While various organizations have made substantial progress developing health care performance measures, it's time for Congress to establish an entity that can standardize these measures across the health care system, according to a report from the Institute of Medicine.
Such a board should be part of the Department of Health and Human Services, according to the report.
In particular, any participating provider should be required to submit performance data to the board, so that Medicare could use the information for quality improvement activities or as a basis for payment incentives and public reporting, the IOM committee wrote. The committee's efforts were mandated by Congress and sponsored by the HHS.
In a statement, Dr. C. Anderson Hedberg, president of the American College of Physicians, praised the IOM's intention to establish a centralized organizing structure.
“This may be one way to set clear quality goals, coordinate performance measurement efforts, support fair comparisons of cost and quality, and ensure stable funding for organizations involved in performance measurement,” Dr. Hedberg said.
A standard nationwide set of measures “would avoid the morass of everyone developing their own, including the government,” Dr. Larry Fields, president of the American Academy of Family Physicians, said in an interview.
But it may not necessarily take a national board to get people to adopt a consensus on measures, he added. The key is to have a set of measures that are accepted as reasonable by these programs. “Other measures can be added as necessary.”
Performance measures are benchmarks by which health care providers and organizations can determine their success in delivering care. Examples include regular blood and urine tests for diabetic patients, a facility's 30-day survival rate among cardiac bypass patients, or perceptions of care collected from patient surveys.
The problem is all of these independent initiatives have led to duplication in some areas and neglect in others that are important to national health goals, the committee noted. Individual stakeholders understandably focus on certain features of care that they consider to be the highest priority for improvement. “But they frequently overlook areas of national interest that are difficult to quantify, such as whether care is equitable, efficient, and well coordinated.”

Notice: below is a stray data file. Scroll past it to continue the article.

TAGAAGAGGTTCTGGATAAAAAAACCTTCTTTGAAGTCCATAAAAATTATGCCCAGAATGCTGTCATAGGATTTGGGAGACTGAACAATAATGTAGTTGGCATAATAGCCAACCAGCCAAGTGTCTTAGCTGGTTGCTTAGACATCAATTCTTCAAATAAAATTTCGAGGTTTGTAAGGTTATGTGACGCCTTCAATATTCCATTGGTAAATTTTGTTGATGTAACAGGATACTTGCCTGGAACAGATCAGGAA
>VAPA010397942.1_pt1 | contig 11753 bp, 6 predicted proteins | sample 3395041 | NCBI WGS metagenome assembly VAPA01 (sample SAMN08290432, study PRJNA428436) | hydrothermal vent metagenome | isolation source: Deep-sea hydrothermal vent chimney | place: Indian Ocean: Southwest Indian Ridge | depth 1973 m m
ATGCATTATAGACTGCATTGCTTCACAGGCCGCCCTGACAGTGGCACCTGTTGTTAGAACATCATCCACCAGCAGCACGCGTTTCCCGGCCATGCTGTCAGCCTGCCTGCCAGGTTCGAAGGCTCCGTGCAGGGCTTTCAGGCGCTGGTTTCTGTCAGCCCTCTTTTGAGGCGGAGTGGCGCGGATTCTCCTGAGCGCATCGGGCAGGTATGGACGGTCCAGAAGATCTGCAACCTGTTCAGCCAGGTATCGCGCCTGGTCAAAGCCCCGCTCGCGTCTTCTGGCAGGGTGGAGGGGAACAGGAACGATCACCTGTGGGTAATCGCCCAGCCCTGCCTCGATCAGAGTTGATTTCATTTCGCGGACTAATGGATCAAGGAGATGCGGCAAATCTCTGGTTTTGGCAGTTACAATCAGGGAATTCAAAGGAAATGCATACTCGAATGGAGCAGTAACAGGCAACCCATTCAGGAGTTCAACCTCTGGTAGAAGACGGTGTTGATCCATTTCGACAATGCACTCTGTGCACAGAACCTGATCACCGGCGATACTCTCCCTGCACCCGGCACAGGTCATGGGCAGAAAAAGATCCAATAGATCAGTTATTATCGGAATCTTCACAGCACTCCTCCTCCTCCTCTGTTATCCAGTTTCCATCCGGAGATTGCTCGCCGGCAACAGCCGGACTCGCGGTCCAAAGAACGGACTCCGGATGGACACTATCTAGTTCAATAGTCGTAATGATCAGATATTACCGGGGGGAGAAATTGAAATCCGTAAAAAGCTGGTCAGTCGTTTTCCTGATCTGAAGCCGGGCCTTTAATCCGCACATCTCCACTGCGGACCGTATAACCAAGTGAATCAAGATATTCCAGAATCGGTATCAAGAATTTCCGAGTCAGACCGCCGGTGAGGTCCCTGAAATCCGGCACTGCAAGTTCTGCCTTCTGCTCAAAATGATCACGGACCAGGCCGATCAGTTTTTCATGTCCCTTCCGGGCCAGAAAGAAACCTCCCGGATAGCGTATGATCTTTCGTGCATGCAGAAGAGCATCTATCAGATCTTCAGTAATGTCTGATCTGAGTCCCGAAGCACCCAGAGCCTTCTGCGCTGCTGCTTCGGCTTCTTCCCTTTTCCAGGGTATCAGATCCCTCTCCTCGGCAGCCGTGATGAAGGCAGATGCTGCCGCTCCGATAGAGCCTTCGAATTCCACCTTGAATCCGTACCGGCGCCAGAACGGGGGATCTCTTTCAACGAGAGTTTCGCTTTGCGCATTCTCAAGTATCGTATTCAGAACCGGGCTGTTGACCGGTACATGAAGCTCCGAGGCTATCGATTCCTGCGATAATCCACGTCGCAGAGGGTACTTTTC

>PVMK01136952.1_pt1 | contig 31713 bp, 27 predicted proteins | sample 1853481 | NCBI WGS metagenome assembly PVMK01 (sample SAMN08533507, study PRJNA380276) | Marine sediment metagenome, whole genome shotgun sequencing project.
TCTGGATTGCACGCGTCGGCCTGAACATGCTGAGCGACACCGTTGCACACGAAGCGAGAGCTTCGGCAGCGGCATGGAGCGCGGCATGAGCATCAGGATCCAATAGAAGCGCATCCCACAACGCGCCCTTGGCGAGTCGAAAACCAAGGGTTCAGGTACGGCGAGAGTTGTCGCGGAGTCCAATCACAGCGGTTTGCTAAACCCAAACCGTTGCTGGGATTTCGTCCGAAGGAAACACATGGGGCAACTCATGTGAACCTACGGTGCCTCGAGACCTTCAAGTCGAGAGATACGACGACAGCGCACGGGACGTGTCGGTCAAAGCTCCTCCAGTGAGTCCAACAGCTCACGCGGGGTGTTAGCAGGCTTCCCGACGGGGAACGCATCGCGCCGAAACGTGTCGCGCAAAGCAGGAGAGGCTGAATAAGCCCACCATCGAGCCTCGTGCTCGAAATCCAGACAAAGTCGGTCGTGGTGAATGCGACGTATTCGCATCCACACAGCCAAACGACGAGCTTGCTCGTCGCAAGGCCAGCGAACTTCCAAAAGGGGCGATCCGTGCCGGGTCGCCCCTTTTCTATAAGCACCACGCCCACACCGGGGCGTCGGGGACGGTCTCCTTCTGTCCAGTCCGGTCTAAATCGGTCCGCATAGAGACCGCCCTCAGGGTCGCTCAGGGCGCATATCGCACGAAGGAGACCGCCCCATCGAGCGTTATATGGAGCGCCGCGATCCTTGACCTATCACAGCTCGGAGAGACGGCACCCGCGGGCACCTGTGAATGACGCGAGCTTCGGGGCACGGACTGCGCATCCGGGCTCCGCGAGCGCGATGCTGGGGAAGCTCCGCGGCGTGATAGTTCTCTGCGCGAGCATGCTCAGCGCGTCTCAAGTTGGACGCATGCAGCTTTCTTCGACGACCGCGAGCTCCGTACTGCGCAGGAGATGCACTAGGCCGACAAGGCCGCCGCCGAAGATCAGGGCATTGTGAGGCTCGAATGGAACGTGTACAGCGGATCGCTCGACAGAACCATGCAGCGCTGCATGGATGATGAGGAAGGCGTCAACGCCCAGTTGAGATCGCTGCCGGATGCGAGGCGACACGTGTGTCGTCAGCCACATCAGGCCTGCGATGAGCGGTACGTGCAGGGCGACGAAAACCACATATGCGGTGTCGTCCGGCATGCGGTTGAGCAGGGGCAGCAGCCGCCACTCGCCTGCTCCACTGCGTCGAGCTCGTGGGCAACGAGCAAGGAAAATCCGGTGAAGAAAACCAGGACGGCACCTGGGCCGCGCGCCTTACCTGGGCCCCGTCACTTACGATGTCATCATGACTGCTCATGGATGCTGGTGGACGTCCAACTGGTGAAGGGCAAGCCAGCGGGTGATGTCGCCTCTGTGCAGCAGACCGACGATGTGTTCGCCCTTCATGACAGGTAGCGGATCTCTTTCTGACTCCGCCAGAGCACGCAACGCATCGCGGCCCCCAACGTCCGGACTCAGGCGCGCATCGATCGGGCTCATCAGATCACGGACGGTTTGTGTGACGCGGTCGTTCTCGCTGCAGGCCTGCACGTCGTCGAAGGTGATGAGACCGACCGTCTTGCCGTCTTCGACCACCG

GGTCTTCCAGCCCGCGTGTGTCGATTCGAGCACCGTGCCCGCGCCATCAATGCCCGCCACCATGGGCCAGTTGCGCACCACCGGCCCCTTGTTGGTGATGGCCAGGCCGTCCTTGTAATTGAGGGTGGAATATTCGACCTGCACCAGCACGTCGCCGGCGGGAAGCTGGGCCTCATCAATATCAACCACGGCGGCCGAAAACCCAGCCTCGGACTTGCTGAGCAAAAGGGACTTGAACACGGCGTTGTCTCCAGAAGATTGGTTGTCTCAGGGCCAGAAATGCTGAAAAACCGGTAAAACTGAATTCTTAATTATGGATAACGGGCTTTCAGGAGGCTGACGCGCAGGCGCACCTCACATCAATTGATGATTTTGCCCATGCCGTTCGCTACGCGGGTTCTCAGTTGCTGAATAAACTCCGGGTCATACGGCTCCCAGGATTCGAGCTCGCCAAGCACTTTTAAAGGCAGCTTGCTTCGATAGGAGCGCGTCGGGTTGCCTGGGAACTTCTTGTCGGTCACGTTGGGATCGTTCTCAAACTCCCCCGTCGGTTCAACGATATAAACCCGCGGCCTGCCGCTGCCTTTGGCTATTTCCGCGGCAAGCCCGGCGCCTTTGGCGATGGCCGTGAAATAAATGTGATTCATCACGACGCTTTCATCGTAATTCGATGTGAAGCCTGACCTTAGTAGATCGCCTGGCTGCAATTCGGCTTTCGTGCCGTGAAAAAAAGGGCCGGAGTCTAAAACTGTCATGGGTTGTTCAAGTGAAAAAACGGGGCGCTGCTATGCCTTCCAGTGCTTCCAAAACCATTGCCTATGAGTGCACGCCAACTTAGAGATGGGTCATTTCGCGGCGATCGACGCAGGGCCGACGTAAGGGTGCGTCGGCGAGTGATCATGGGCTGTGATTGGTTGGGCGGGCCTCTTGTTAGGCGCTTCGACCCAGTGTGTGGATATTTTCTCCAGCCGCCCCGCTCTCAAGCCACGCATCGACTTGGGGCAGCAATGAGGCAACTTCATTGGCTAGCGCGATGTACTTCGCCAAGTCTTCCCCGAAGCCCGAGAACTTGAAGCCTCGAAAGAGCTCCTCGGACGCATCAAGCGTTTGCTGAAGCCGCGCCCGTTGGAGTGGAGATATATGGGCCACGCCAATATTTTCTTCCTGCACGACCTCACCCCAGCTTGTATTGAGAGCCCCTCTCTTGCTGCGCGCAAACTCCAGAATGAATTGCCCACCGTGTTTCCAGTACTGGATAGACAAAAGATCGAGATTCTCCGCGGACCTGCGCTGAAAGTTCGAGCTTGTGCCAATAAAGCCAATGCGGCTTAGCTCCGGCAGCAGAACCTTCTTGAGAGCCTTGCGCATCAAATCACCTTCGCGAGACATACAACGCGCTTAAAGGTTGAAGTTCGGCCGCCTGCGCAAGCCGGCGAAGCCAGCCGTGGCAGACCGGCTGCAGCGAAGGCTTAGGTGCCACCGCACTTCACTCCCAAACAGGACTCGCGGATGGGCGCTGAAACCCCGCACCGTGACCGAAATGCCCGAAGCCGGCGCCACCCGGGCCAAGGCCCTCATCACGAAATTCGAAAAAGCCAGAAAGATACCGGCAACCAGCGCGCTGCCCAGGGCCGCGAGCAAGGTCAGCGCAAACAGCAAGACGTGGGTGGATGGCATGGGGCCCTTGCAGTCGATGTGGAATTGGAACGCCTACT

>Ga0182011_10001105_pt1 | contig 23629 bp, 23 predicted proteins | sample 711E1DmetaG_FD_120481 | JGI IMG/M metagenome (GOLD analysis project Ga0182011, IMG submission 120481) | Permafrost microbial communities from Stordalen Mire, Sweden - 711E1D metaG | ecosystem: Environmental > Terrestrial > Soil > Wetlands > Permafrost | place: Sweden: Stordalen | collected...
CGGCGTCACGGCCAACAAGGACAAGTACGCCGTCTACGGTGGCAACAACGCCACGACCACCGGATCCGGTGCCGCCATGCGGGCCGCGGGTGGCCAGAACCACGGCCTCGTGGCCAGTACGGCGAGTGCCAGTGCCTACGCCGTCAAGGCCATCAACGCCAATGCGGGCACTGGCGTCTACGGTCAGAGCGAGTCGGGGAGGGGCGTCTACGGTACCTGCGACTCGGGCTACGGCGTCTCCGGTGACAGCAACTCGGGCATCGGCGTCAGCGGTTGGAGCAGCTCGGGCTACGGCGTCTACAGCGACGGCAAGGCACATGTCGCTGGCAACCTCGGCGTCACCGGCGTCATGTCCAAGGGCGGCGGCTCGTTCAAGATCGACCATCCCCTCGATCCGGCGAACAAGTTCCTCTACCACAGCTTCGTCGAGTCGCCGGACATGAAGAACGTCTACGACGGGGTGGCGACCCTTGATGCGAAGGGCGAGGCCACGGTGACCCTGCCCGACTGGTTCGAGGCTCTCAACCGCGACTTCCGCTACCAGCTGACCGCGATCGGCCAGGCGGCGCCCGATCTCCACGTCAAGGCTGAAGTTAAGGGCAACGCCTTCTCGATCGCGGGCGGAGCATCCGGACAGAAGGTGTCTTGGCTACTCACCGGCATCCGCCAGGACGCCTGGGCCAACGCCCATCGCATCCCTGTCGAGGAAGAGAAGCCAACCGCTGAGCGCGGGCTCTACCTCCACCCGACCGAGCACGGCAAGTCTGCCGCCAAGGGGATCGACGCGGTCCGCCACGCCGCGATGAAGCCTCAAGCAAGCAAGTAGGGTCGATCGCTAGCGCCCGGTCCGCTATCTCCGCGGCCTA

As an initial step toward achieving a universally accepted set of measures, the report recommended the adoption of an evidence-based “starter set” of existing measures that would cover care delivered in ambulatory, acute care, and long-term care settings and in dialysis centers. As one of the founding members of the Ambulatory Care Quality Alliance (AQA), the ACP was pleased that the starter set proposed by the IOM comprised the AQA's 26 clinical performance measures for the ambulatory care setting.
The board should also guide development in areas that are currently lacking in performance measures, such as efficiency, equity, and patient-centered care, the committee noted.
“One of the biggest obstacles to overcoming shortfalls in the quality of health care is the absence of a coherent, national system for assessing and reporting on the performance of providers and organizations,” said IOM committee chair Steven Schroeder, Ph.D., professor of health and health care, University of California, San Francisco. Leadership at the federal level is needed to ensure that performance measures achieve national goals for health care improvement, he said.
The committee recommended that Congress should authorize $100 million to $200 million in annual funding for the national board from the Medicare Trust Fund. This amounts to less than one-tenth of 1 percent of annual Medicare expenditures.
What's lacking in the report is a recommendation for Congress and the private payers to put money into the system to help defray costs of this type of reporting, Dr. Fields said. “The two must go hand in hand, because this type of reporting costs money.” Otherwise, pay for performance is going to be an extreme burden to physicians–primary care physicians in particular–if they don't have technology to do pay for performance, he said.
Questions remain on whether pay for performance can improve quality, Dr. Fields noted. “Some of the private payers don't buy into that. When they talk about quality, what they really mean is saving money.” For certain diseases, this type of reporting has been effective, “but it's not yet been shown to be effective over a wide series of medical problems.”
If a universal system is instituted, it needs to be pilot tested first, to find out if it can improve quality, he said. “There needs to be a gradual shift from reporting aspects [of clinical measures] to actual quality measures.”
Requested by Congress, the report is the first in a series that will focus on the redesign of health insurance to accelerate the pace of quality improvement efforts in the United States. Subsequent reports will evaluate Medicare's Quality Improvement Organization program and analyze payment incentives.